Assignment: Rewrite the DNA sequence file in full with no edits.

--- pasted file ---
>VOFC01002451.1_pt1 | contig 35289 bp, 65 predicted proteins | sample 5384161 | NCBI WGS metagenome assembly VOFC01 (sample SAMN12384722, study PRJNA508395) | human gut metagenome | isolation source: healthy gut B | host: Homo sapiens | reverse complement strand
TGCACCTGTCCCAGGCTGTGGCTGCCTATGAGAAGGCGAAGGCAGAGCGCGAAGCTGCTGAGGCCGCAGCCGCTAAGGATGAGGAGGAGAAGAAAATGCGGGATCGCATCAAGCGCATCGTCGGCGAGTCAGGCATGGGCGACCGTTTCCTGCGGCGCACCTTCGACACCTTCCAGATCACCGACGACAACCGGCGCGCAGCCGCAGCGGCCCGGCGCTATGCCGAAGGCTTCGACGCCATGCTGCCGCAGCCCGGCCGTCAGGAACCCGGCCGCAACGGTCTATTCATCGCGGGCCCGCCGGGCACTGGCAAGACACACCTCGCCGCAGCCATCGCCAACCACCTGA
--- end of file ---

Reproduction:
>VOFC01002451.1_pt1 | contig 35289 bp, 65 predicted proteins | sample 5384161 | NCBI WGS metagenome assembly VOFC01 (sample SAMN12384722, study PRJNA508395) | human gut metagenome | isolation source: healthy gut B | host: Homo sapiens | reverse complement strand
TGCACCTGTCCCAGGCTGTGGCTGCCTATGAGAAGGCGAAGGCAGAGCGCGAAGCTGCTGAGGCCGCAGCCGCTAAGGATGAGGAGGAGAAGAAAATGCGGGATCGCATCAAGCGCATCGTCGGCGAGTCAGGCATGGGCGACCGTTTCCTGCGGCGCACCTTCGACACCTTCCAGATCACCGACGACAACCGGCGCGCAGCCGCAGCGGCCCGGCGCTATGCCGAAGGCTTCGACGCCATGCTGCCGCAGCCCGGCCGTCAGGAACCCGGCCGCAACGGTCTATTCATCGCGGGCCCGCCGGGCACTGGCAAGACACACCTCGCCGCAGCCATCGCCAACCACCTGA